He continued: "At the same time, there is an American policy to establish alliances to fight Daesh (ISIS), and they succeeded in doing so. The US is also trying to strengthen and support the moderate Sunni axis in the region without putting its soldiers on the ground to fight. On the other hand, there is a Russian policy that looks only at the Russian interests in Syria. They have made a pact with Assad, Iran and Hezbollah on the one hand, and with the Americans to fight against Daesh, and with Turkey and ourselves (Israel) as part of a mechanism to prevent friction, which has been working very well."

Eizenkot said in response to the question of what Iran thinks of Israel: ""One can see the Iranian plan to control the Middle East through two Shi'ite crescents: The first from Iran through Iraq to Syria and Lebanon. The second, through the Gulf from Bahrain to Yemen to the Red Sea. This must be prevented from happening to this region. There is hope in the statements and speech of US President Trump in which he stated that there is a need to prevent the Iranian missile program and its establishment in Syria and Iraq. I see this as a hope for the region. There is complete agreement between us and Saudi Arabia, which has never been an enemy or fought against us, and we have never fought against it. I think there is full agreement between us and them regarding the Iranian axis."

"I participated in a meeting of chiefs of staff in Washington and when I heard what the Saudi representative said, I found that he fully matched what I think about Iran and the need to deal with it in the region and the need to stop its expansion program," Eizenkot said. "There is an opportunity with President Trump to form a new international coalition In the region, a large and comprehensive strategic plan must be implemented to stop the Iranian threat. We are ready to exchange information with the moderate Arab countries, including intelligence information and to deal with Iran."

Eizenkot was further asked, "Have you shared information with Saudi Arabia lately?"

"We are ready to share information if necessary, and there are many common interests between us and them," he said.

Arutz Sheva Staff


Follow Middle East and Terrorism on Twitter

Copyright - Original materials copyright (c) by the authors.

France: Escalating Muslim Anti-Semitism - Yves Mamou

by Yves Mamou

"I heard with my own ears, Mohamed Merah's mother saying: "in our religion it is permitted to kill Jewish children." — Mohamed Sifaoui, journalist and director of a documentary on the Merah family, on Canal+ TV.

  • "My mother said that Arabs are born to hate Jews." — Abdelghani Merah (brother of Mohamed Merah, a French Muslim terrorist who murdered seven people), speaking on French television.
  • "I heard with my own ears, Mohamed Merah's mother saying: "in our religion it is permitted to kill Jewish children." — Mohamed Sifaoui, journalist and director of a documentary on the Merah family, on Canal+ TV.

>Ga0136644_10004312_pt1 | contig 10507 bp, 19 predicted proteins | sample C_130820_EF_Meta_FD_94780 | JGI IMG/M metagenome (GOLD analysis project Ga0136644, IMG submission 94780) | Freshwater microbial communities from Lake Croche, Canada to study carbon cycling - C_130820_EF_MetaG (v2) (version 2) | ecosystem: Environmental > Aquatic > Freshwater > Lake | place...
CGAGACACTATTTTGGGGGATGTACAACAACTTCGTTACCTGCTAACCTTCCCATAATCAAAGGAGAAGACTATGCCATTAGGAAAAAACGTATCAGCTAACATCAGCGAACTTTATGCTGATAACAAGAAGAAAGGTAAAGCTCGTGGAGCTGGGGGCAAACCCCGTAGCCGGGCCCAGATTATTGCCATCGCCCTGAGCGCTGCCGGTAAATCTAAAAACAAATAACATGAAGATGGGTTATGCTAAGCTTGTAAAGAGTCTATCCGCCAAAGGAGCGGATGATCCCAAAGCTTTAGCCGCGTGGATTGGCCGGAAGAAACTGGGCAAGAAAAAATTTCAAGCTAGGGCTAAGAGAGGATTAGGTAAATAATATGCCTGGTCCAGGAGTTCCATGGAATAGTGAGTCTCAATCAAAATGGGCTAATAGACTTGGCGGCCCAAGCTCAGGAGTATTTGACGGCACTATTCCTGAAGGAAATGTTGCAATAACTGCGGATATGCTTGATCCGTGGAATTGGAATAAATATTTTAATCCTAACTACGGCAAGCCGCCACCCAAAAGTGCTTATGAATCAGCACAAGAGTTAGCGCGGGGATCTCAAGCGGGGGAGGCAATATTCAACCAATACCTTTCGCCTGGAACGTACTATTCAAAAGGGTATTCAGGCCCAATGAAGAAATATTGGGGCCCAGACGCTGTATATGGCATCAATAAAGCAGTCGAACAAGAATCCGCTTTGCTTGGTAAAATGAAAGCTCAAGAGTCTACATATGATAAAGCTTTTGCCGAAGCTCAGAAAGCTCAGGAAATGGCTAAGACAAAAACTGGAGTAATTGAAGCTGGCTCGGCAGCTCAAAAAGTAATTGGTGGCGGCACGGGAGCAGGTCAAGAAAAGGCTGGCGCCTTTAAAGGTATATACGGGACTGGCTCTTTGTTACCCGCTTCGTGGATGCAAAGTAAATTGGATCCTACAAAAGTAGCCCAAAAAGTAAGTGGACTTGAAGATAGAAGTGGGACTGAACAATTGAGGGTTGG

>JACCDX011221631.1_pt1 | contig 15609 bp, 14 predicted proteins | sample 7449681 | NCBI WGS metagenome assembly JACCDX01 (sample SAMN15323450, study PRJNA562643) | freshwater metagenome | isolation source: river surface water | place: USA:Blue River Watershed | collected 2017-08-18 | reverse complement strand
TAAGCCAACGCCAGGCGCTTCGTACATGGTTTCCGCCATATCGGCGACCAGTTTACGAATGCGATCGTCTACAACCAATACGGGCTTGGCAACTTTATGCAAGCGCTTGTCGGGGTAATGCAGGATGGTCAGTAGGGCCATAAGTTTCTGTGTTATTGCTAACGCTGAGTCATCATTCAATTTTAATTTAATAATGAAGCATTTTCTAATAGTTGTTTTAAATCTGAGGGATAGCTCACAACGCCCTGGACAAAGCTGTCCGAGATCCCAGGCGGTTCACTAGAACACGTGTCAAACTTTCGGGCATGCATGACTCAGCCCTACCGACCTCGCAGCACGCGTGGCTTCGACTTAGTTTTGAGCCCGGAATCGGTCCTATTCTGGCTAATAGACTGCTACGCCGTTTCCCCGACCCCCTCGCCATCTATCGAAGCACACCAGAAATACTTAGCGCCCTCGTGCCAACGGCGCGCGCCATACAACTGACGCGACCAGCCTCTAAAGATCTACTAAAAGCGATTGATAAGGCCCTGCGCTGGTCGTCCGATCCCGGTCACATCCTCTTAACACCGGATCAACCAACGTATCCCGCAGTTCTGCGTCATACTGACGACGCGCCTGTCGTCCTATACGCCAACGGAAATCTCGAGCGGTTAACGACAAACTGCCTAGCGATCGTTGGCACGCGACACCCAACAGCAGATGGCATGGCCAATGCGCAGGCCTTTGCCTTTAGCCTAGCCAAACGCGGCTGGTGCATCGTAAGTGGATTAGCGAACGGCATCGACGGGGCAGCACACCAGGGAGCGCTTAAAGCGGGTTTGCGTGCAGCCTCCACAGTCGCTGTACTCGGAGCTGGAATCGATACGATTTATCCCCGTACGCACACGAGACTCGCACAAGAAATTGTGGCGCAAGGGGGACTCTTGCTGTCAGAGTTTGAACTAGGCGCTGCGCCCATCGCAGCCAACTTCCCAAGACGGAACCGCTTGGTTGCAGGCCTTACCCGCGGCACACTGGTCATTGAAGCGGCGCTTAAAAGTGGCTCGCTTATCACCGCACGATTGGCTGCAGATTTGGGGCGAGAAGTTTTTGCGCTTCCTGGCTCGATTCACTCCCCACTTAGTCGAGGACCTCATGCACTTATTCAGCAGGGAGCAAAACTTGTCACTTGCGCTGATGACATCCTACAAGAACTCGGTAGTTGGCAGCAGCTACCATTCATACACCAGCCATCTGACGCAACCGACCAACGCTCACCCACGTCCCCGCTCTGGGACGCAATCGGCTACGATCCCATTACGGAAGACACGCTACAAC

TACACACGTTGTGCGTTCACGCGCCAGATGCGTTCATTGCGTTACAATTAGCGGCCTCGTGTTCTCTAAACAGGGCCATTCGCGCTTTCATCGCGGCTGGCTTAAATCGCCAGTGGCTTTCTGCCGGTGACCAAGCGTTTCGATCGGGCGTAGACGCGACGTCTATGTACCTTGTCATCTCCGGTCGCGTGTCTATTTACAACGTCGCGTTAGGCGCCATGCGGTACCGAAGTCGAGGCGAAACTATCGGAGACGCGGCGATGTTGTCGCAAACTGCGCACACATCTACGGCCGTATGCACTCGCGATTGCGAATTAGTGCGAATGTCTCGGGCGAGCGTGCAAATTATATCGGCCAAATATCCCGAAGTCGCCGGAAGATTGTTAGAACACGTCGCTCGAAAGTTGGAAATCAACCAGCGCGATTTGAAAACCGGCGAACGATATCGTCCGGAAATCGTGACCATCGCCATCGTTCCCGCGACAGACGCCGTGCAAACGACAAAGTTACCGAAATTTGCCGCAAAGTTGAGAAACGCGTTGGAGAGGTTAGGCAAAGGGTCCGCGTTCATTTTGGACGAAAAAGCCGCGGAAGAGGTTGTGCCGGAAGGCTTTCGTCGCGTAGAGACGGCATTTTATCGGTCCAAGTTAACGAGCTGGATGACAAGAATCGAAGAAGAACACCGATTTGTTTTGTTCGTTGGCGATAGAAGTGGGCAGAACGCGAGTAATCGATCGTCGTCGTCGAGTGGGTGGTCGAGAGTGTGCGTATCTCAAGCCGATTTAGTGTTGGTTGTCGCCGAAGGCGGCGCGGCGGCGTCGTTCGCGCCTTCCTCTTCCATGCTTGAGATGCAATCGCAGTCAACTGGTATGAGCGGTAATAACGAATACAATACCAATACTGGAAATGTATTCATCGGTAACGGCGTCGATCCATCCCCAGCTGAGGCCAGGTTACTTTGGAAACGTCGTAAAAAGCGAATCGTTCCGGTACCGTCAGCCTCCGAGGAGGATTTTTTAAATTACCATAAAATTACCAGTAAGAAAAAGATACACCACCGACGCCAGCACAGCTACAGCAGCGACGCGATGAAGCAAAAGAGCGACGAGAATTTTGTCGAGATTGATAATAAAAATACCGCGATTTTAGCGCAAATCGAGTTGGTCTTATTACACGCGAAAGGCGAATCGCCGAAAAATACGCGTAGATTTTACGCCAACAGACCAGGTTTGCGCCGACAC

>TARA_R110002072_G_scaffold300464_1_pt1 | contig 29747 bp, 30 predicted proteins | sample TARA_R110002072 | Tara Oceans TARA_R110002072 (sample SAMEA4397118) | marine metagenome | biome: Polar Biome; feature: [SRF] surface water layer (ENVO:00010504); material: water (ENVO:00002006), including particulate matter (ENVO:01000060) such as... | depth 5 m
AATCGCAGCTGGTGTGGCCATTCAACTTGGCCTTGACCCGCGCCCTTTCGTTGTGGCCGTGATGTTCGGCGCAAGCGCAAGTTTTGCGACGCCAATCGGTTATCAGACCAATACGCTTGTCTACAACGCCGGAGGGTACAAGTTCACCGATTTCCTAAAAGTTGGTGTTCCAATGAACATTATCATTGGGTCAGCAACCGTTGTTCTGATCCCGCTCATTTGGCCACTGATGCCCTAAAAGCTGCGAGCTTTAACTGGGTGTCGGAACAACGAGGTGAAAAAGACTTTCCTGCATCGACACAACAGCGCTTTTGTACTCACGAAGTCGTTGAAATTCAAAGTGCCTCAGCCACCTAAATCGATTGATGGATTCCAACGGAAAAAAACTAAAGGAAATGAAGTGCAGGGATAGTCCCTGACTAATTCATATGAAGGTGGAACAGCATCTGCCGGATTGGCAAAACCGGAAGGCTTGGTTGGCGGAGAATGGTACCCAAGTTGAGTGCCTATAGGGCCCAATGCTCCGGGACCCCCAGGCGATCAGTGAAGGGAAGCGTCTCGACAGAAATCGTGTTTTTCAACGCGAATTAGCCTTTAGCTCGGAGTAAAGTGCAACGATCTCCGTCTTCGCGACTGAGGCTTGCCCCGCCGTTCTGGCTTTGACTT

• Incidentally, while Abdelkader Merah's trial was underway, the headstone of Ilan Halimi -- a Jew tortured to death in 2006 -- was desecrated and broken. By whom? Guess.
In France, any public mention of Muslim anti-Semitism can lead you to court. In February 2017, the scholar Georges Bensoussan was sued for "incitement to racial hatred" because he mentioned in a radio debate how vastly widespread anti-Semitism is among French Muslim families.

Now, however, two types of Muslim anti-Semitism are being highlighted by the media. These two types could be called "hard anti-Semitism" and "soft anti-Semitism".

Hard Muslim anti-Semitism is the anti-Semitism of murderers. Soft Muslim anti-Semitism is anti-Semitism of "anti-Zionists" and harrassers of various stripes.

The recently concluded trial of terrorist Abdelkader Merah is a clear and pathetic illustration of hard Muslim anti-Semitism. Abdelkader Merah is the brother of Mohamed Merah, a French Muslim extremist who murdered seven people, including three Jewish children and their teacher at a Jewish school, in Toulouse. Mohamed Merah was killed in a shoot-out with police on March 22, 2012. Abdelkader Merah, Mohamed's brother, was on trial during the past few weeks. He was accused of being a member of a terrorist organization and to have closely monitored his brother during his murder spree. Abdelkader's trial ended on November 2, 2017; he was convicted and sentenced to 20 years in prison.

Abdelkader's Merah's trial illustrated the atmosphere in a Muslim family where hatred for Jews was like a bond in the family culture. L'Express writes:
"A sinister little music hovers above all this tragedy: visceral anti-Semitism. In their indictment, investigating judges noted that Abdelkader Merah approved the 'chosen targets' of his brother, including 'the Jews, against whom he seemed to be angry'. In the absence of love and attention, the Merah couple indeed fed their children with the hatred of Jews."
Abdelghani Merah, Abdelkader's brother, is the only member of the family who succeeded in climbing out of his family's culture of hate: hatred of France, hatred of Jews, hatred of everyone who is not Muslim. "My mother said that Arabs are born to hate Jews" Abdelghani said on television.

Mohamed Sifaoui, journalist and director of a documentary on the Merah family, testified on Canal+ television, "I heard with my own ears, Mohamed Merah's mother saying: 'in our religion it is permitted to kill Jewish children'". Sifaoui added: